Evidence of early human artistic expression in Africa commonly takes the form of rock paintings and engravings. Some of these are thought to date back 12,000 years, but most are much more recent. They are found across the continent, with the best preserved sites found in the Sahara and the deserts of southern Africa. In many areas they trace a rich history, providing evidence of environmental change, or recording significant events, such as the introduction of horses and chariots to parts of the Sahara. Rock art depicts animals, such as elephants, hippos and giraffes that once occurred in the interior of the Sahara but became extinct as the rich savanna ecosystem turned to desert. Across the continent, rock-art subjects include highly revered animals and important aspects of local culture and lifestyle, particularly hunting scenes. Abstract symbols are also widespread, but much more difficult to interpret.
Four of the seven ‘prime’ rock-art sites are in desert areas, notably the mountain ranges of southern Algeria (Tassili n’Ajjer) and neighbouring parts of Libya (Tadrart Acacus). In southern Africa, rock-art in the Namib Desert is best represented by the exposed engravings at Twyfelfontein, and the paintings on the cliffs and rock shelters of the Tsodilo Hills on the fringes of the Kalahari Desert in north-western Botswana. Elsewhere on the continent, rock-art has survived best in caves, rock shelters and overhangs, where it has been protected from the worst effects of weathering. There seems to be a concentration of such sites in eastern and southern Africa, where granite hills and outcrops have been occupied by people, providing ideal conditions for the development of such art. Sites in these wetter parts of the continent include (from north to south) Kondoa in Tanzania, Chongoni in Malawi, the Matobo Hills in Zimbabwe, and the Drakensberg of South Africa. The paintings in these places are thought to be more recent than those in the deserts, with some little more than a century or two old. Rock-art discoveries in sub-Saharan West Africa are comparatively rare (perhaps because of a shortage of suitable rocky areas?) but there is a concentration of intriguing ancient rock engravings on exposed rocks in the Lope-Okanda landscape, and rock art is still an important part of Dogon culture at the Cliffs of Bandiagara in Mali.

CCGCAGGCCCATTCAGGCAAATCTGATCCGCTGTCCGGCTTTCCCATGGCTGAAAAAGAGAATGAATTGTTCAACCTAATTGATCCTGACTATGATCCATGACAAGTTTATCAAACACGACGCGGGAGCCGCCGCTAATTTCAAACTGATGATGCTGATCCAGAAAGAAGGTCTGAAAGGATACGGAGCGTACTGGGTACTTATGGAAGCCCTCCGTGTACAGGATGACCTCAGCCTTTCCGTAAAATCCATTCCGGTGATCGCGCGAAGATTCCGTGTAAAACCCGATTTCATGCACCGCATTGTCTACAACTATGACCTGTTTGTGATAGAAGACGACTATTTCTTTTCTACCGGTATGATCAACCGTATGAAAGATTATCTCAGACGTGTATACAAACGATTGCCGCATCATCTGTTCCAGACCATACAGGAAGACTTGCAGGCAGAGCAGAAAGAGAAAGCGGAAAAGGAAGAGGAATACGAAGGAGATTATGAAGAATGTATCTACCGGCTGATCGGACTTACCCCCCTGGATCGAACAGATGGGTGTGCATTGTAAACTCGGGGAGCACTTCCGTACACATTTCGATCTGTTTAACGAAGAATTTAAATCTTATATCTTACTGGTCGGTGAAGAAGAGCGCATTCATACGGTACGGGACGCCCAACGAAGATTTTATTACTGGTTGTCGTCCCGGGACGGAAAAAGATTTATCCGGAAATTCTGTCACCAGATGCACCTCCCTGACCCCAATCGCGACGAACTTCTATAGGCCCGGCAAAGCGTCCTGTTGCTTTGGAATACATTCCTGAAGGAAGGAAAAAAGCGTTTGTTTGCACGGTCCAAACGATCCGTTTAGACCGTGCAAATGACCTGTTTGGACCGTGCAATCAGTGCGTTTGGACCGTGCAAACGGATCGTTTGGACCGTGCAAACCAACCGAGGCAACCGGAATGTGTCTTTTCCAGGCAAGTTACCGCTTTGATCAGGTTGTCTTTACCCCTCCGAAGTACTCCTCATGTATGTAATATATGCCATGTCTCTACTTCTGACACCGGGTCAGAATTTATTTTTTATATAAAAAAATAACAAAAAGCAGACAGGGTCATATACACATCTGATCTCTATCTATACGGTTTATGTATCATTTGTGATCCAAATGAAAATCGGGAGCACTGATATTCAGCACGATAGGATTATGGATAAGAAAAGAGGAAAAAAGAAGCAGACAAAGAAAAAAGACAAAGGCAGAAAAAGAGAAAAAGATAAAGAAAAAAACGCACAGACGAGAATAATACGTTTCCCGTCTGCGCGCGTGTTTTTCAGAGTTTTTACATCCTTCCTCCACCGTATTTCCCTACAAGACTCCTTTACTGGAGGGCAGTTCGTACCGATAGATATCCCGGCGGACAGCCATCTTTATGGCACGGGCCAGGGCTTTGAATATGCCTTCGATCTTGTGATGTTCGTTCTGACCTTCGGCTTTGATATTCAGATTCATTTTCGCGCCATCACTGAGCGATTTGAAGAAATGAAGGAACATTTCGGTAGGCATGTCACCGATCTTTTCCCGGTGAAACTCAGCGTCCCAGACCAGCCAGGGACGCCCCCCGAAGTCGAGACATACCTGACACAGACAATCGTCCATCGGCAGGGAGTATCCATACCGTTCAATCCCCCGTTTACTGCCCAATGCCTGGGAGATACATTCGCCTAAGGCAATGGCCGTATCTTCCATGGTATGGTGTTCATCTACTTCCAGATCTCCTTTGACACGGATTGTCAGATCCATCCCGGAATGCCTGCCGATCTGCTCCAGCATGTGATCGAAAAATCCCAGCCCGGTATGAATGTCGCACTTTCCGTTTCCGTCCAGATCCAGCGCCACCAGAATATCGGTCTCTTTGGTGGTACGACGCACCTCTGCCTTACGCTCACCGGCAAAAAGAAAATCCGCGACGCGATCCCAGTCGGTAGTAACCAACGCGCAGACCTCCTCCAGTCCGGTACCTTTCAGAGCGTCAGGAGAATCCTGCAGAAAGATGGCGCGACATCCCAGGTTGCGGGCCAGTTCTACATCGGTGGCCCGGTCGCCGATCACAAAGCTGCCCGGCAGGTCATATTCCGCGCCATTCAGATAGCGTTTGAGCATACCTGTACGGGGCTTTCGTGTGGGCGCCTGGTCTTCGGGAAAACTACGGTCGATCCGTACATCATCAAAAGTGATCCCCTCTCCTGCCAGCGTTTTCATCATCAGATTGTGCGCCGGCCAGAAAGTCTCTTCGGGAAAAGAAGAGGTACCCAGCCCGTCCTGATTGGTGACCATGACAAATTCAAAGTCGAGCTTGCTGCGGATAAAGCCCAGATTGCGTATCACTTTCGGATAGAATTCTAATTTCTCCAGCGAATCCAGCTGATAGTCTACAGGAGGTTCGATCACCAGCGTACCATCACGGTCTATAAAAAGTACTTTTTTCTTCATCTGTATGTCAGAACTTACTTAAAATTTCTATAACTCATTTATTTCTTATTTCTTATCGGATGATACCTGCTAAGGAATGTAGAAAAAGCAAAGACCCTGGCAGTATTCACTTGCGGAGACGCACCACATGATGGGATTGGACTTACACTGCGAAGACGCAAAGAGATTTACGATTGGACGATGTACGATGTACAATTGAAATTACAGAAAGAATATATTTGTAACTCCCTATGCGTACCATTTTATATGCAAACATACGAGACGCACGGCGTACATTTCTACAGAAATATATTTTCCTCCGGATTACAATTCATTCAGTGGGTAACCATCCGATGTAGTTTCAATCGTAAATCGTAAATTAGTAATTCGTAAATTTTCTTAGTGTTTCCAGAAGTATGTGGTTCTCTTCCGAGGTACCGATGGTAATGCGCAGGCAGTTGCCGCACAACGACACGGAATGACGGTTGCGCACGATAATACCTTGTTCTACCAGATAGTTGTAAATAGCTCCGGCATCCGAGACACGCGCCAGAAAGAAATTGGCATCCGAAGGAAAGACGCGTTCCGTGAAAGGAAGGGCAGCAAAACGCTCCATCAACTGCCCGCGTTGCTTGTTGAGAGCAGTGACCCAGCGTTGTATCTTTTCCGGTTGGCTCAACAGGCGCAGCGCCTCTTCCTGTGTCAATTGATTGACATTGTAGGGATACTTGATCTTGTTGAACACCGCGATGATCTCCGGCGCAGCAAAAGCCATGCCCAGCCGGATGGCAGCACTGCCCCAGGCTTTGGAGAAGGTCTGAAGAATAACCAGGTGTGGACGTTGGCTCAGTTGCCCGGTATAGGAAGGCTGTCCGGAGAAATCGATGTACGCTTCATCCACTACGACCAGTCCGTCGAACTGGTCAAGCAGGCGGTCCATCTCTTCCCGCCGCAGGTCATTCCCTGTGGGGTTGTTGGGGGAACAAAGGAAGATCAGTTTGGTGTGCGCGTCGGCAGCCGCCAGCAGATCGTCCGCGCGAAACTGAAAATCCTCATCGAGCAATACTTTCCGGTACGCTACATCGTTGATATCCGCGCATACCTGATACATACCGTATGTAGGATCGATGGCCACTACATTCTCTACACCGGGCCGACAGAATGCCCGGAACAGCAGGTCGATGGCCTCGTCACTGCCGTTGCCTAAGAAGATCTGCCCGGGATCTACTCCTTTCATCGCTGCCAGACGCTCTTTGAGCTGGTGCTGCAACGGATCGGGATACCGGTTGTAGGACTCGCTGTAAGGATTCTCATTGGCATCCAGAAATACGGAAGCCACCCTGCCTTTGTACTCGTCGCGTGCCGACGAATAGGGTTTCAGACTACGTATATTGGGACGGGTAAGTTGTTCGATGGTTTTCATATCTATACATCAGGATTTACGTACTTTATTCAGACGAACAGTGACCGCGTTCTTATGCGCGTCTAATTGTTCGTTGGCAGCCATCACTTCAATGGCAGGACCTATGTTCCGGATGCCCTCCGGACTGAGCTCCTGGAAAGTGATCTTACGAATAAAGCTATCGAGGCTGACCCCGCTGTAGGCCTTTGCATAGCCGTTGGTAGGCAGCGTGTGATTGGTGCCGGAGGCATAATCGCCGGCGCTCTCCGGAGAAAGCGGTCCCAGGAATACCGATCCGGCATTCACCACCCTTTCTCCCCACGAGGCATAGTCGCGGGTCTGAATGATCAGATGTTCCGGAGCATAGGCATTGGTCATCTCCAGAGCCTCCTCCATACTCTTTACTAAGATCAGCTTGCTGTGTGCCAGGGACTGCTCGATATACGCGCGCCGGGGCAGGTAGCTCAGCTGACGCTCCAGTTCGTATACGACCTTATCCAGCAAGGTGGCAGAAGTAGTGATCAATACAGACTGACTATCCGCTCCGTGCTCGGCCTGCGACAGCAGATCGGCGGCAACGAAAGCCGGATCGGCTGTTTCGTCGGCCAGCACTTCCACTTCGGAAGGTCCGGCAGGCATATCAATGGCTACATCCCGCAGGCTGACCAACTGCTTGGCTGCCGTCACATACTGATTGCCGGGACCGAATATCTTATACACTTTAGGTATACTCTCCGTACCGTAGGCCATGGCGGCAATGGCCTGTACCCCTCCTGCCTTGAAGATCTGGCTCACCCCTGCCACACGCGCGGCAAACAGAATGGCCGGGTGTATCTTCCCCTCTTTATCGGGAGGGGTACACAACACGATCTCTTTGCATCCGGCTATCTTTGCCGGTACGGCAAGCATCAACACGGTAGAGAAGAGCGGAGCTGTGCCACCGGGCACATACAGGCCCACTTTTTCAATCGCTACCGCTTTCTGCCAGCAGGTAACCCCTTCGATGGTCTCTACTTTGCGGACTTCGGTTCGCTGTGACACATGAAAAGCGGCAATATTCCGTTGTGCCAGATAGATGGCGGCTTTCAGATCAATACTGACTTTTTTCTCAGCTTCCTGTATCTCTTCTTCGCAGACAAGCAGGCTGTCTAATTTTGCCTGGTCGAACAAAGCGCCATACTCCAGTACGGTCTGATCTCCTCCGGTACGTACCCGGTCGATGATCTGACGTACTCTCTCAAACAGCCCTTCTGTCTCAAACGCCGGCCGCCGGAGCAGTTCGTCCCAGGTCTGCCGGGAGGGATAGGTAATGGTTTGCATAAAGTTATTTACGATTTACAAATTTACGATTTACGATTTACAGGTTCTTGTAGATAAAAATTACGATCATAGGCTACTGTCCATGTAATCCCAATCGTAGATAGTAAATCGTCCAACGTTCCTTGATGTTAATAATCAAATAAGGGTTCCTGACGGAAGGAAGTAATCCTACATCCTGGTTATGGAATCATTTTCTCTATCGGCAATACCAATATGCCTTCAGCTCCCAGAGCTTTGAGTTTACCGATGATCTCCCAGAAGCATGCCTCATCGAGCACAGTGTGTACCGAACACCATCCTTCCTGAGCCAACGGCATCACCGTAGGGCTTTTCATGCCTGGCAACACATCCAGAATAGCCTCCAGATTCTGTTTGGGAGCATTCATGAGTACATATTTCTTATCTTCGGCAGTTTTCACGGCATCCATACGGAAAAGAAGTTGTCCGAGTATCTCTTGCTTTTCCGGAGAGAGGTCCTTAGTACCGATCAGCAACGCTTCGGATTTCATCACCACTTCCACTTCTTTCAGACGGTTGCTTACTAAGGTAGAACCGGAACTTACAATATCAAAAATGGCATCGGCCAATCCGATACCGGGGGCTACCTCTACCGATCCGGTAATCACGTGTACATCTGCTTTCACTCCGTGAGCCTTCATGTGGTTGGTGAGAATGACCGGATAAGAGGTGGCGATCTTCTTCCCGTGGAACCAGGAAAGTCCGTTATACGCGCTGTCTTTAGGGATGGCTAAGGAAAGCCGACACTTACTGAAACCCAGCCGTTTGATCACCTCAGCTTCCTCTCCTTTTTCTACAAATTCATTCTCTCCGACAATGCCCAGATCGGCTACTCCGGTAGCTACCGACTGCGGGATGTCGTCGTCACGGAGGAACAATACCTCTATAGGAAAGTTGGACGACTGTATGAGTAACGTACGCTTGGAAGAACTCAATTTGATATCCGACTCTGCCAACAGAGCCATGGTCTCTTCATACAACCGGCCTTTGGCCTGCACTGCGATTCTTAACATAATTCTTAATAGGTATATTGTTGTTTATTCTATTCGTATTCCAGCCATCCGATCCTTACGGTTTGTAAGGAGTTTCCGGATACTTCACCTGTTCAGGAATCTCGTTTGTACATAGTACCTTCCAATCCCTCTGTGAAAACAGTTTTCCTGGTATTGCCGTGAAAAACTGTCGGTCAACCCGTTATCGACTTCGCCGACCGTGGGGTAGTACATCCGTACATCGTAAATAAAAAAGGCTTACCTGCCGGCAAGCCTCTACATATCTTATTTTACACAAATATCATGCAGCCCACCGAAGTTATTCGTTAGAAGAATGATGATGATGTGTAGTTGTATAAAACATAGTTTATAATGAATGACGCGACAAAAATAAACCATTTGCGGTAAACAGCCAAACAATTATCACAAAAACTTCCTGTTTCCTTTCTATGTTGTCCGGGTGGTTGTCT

Other aspects of human pre-history in Africa are represented by the collection of Stone Circles that mark burial sites across a wide area north of the Gambia River in West Africa, and by the engraved rock stelae of Tiya in Ethiopia. The age of these ancient monoliths remains a mystery, as does their cultural meaning and the broader context in which the people responsible for them developed.
PLEASE HELP SAVE THE THREATENED ROCK ART OF THE SAHARA! TARA, the Trust for African Rock Art, is based in Nairobi, Kenya and is committed to recording Africa's rich rock art heritage. TARA's aim is to make this information widely available and accessible and, to the extent possible, preserve today's most threatened sites, however remote, across the African continent. TARA aims to raise $60,000 over 45 days (18th May to 1st July 2015) for urgent work on the Sahara's endangered rock art. Please donate what you can by clicking here.
Other key places: There are many other important rock-art sites across the continent and there is a need for a detailed comparative study to determine which of these is of greatest importance in terms of concentration, quality and state of preservation. There may well be other sites that would warrant world heritage status.
To read more about each of the world heritage sites featuring rock-art and human pre-history, and see a slideshow of each place, follow these links: